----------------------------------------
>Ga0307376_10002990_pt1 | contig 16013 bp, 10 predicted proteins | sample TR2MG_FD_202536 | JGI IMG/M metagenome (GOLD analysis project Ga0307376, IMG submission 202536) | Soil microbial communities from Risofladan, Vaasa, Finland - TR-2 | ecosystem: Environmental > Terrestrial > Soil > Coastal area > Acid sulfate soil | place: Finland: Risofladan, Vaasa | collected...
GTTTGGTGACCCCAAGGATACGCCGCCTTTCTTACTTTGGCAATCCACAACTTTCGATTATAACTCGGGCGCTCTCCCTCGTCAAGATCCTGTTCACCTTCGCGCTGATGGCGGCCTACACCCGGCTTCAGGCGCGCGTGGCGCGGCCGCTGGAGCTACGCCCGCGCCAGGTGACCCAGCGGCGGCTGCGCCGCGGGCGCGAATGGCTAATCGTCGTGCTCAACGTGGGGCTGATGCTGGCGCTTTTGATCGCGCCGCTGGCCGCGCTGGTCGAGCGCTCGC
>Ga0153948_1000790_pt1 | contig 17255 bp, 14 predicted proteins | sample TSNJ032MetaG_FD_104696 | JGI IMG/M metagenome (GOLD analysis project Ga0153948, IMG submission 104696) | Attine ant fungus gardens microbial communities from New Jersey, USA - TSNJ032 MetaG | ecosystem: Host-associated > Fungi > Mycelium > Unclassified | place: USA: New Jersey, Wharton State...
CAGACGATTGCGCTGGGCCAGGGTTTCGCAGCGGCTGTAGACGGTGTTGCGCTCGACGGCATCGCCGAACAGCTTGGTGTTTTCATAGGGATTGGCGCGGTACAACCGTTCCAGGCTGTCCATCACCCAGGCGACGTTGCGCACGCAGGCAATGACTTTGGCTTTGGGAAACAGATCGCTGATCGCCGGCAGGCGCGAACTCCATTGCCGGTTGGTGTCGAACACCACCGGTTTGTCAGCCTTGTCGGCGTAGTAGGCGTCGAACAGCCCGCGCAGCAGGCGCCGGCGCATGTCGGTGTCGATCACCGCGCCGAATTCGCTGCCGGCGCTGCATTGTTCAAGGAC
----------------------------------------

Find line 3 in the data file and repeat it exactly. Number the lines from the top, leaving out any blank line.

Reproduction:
>Ga0153948_1000790_pt1 | contig 17255 bp, 14 predicted proteins | sample TSNJ032MetaG_FD_104696 | JGI IMG/M metagenome (GOLD analysis project Ga0153948, IMG submission 104696) | Attine ant fungus gardens microbial communities from New Jersey, USA - TSNJ032 MetaG | ecosystem: Host-associated > Fungi > Mycelium > Unclassified | place: USA: New Jersey, Wharton State...